A new report released Jan. 28 by the Alliance of Biking and Walking shows that a lack of investment in biking and walking could be contributing to higher traffic fatalities and chronic disease rates in the U.S. According to a press release from the Alliance of Biking and Walking, Bicycling and Walking in the United States: The 2010 Benchmarking Report reveals that in almost every state and major U.S. city, bicyclists and pedestrians are at a disproportionate risk of being killed, and receive less than their fair share of transportation dollars.
While 10% of trips in the U.S. are by bike or foot, 13% of traffic fatalities are bicyclists and pedestrians. Biking and walking receive less than 2% of federal transportation dollars. Seniors are at an even greater risk. While adults over 65 make up 9% of walking trips and 4% of biking trips, they account for 19% of pedestrian fatalities and 9% of bicyclist fatalities.
“State investment choices can be a life or death issue for people who walk and bike,” says Jeff Miller, President of the Alliance for Biking and Walking. “Creating safe streets for everyone will save lives and improve health and quality of life in communities.”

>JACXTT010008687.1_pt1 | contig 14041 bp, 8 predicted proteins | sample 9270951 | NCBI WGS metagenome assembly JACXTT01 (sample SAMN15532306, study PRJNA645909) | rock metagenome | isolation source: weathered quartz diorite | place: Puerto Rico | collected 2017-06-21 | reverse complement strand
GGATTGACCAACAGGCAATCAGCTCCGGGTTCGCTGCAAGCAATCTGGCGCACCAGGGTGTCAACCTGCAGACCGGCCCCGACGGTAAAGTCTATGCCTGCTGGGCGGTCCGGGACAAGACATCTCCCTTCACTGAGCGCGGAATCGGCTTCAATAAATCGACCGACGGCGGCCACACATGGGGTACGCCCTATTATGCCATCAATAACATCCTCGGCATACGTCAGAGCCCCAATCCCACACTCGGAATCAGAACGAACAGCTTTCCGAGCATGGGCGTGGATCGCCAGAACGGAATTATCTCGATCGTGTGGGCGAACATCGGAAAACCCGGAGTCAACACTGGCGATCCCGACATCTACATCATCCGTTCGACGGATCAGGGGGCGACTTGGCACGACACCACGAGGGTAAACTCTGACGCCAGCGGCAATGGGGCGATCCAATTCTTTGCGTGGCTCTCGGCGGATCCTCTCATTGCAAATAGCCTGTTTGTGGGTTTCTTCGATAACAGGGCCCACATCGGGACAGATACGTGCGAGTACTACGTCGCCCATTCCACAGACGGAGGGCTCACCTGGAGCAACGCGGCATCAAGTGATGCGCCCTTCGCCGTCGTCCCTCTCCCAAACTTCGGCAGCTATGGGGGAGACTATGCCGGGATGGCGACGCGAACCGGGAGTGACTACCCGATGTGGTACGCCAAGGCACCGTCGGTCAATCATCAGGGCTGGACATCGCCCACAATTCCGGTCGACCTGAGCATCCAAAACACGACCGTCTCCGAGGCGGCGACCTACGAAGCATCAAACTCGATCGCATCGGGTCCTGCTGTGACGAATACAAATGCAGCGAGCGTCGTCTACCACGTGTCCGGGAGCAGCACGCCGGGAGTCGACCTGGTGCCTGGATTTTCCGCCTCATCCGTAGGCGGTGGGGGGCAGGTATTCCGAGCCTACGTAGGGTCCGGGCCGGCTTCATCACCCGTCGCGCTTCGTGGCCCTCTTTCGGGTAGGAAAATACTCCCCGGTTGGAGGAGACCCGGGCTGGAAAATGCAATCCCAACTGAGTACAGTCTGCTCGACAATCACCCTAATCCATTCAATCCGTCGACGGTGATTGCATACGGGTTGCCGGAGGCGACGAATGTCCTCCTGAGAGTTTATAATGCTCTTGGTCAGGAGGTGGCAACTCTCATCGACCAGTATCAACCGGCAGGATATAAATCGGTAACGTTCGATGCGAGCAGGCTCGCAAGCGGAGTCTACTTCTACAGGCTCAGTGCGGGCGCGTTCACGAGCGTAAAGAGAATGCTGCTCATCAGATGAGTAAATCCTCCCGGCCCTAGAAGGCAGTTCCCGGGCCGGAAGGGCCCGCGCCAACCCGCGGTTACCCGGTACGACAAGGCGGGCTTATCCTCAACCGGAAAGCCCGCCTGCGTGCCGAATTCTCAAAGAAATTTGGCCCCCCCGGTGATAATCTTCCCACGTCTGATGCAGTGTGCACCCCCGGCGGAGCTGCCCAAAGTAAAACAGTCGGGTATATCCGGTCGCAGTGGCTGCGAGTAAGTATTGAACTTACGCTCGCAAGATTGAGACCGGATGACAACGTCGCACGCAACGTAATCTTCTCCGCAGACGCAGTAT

The report also highlights the fact that states with the lowest levels of biking and walking have, on average, the highest rates of obesity, diabetes, and high blood pressure. In contrast states with the highest levels of biking and walking have, on average, the lowest rates of obesity, diabetes, and high blood pressure. In addition, where rates of biking and walking are greater, more of the adult population is likely to achieve the 150 minutes of weekly moderate-intensity aerobic activity recommended by the Centers for Disease Control and Prevention (CDC). According to CDC, physical activity can reduce your risk of dying early from the leading causes of death, like heart disease and some cancers.
The report also has a section that rates the 51 largest U.S. cities (none from Alaska) and each of the states. Alaska finishes near the top of the list for pedestrian trips and about the middle of the pack overall for people who bike or walk on their way to work. There is a separate article about walking in Alaska (Pages 138-140 of the report linked below).
Many of the benchmarks featured in this report contribute to making communities more bicycle and pedestrian friendly by changing the built environment, culture, attitudes, and behaviors. But continuous evaluation of efforts to promote bicycling and walking is key to better understanding the relationships between levels of bicycling and walking, safety, policies, provisions, advocacy capacity, and other measures. Benchmarking is a necessary process to better understand these relationships, identify the most strategic areas on which to focus resources, and ultimately to increase these forms of active transportation.
Bicycling and Walking in the United States was funded by the Centers for Disease Control and Prevention and made possible through additional support from Bikes Belong Coalition and Planet Bike. For more information and to download the report visit http://www.PeoplePoweredMovement.org/benchmarking.